Medicaid/Medicare Medicare P4P Physician Compensation Public Policy Quality

What is MIPS?

Yesterday I posted about MIPS, the new Medicare physician reimbursement program set to begin in 2019.  The Health Affairs blog provides a nice summary of some of the changes.

First and probably most importantly, the formulaic approach to setting base payment rates is gone, replaced with automatic increases for all doctors from 2015 through 2019. For six years after that…no automatic increases will be provided and doctors’ respective rates will be altered based on their performance under a Merit-Based Payment Incentive System (MIPS).

The MIPS is basically a consolidation of three pay-for-performance programs already underway and the addition of another…Current penalties under these programs are repealed, though, and the new incentive structure would be budget neutral. For every doctor that makes more from the MIPS, there will be one who makes less. A true zero sum game, if you will.

Assessments will be based on four categories of metrics: (1) quality; (2) resource use (or efficiency); (3) meaningful use of electronic health records…and (4) clinical practice improvement activities. The poorest performing doctors, determined by their composite score drawn from relevant aspects of all four categories, will see their payments cut by up to nine (nine!) percent…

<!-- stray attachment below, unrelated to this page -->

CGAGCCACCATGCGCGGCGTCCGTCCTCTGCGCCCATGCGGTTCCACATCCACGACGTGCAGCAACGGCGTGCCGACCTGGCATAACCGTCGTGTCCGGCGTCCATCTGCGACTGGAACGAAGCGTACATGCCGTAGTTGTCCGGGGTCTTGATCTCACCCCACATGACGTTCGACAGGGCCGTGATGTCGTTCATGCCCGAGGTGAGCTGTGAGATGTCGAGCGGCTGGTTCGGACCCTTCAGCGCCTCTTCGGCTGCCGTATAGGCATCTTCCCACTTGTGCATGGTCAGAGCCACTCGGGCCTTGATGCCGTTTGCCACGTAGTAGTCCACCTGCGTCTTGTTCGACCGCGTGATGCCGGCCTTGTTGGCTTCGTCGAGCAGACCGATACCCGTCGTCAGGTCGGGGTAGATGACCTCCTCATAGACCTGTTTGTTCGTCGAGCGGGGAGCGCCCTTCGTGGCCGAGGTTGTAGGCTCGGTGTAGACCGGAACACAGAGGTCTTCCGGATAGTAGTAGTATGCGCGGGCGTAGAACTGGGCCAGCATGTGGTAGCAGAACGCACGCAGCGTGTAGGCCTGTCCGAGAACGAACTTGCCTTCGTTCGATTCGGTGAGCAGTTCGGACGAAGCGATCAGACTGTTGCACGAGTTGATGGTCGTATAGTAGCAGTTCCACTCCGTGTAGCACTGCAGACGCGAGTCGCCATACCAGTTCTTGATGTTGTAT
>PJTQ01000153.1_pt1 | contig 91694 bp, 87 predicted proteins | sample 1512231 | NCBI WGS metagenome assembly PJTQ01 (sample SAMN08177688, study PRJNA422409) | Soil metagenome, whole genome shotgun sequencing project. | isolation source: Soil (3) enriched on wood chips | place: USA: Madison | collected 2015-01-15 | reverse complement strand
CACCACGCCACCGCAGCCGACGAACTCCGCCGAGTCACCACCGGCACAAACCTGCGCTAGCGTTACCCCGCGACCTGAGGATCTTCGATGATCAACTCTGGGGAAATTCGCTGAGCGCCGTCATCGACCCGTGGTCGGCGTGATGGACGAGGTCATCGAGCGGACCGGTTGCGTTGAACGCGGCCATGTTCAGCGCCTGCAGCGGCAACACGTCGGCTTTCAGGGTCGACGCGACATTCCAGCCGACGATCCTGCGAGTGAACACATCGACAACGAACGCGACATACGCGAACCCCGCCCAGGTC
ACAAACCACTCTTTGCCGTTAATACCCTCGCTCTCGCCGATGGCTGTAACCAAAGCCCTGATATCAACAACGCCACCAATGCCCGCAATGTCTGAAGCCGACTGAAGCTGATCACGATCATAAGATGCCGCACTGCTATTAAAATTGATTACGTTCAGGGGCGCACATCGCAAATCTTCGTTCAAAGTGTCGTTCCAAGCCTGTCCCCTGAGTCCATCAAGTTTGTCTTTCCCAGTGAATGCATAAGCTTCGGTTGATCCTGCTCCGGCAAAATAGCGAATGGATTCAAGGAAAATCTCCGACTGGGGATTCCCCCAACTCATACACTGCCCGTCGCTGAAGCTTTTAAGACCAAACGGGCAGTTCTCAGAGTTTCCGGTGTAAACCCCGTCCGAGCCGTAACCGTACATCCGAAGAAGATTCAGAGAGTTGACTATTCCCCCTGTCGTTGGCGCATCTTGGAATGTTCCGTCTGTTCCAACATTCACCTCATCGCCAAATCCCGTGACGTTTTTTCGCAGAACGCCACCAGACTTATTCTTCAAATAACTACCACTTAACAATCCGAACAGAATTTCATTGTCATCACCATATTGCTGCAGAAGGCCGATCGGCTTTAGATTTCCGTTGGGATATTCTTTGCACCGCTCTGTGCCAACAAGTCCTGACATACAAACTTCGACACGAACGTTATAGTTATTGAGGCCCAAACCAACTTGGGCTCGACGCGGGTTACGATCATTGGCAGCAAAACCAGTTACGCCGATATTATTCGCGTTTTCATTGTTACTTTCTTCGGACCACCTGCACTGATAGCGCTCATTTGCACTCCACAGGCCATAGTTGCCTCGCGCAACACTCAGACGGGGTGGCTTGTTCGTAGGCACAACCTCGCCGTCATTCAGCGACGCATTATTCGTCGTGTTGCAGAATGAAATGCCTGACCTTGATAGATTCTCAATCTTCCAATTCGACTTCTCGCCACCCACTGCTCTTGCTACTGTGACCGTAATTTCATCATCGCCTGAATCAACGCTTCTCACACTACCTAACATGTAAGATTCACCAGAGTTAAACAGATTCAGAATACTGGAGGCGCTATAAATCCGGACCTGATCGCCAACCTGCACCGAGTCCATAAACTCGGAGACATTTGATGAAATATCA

Congress here would also set payments for the years 2026 and beyond. Then, the degree to which an individual doctor’s pay is increased will be dictated by their participation in so-called Advance Payment Models (APMs). Right now, that means accountable care organizations (ACOs), medical homes, bundled payment models, and the like.

Other provisions of interest include:

  • The specific MIPS measures have not yet been selected.  However, my guess is that they will likely be based largely on existing measures from the  Physician Quality Reporting System (PQRS) and the physician Value-based Payment Modifier (VPM).  
  • There is additional funding for measure development, especially in the areas of “outcome measures, patient experience measures, care coordination measures, and measures of appropriate use of services, and consider gaps in quality measurement and applicability of measures across health care settings.”
  • The financial impact of MIPS will be even larger than the current VPM system “Negative payment adjustments will be capped at four percent in 2018, five percent in 2019, seven percent in 2020, and nine percent in 2021″…a nearly 10% payment cut for physicians is huge.
  • Physicians who participate in APMs (read ACOs, medical homes, etc.) are not eligible for MIPS.
  • MIPS results will be posted on the Physician Compare website.


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  2. Mips is mathematically punitive. Any plan can improve once but then additional improvements become incrementally smaller. This plan is designed to punish providers and further payments to them
    Any sendble practice needs to track the expense of doing business with Meficare, including MIPS costs and be prepared to dump medicare when it is evonomically not viable

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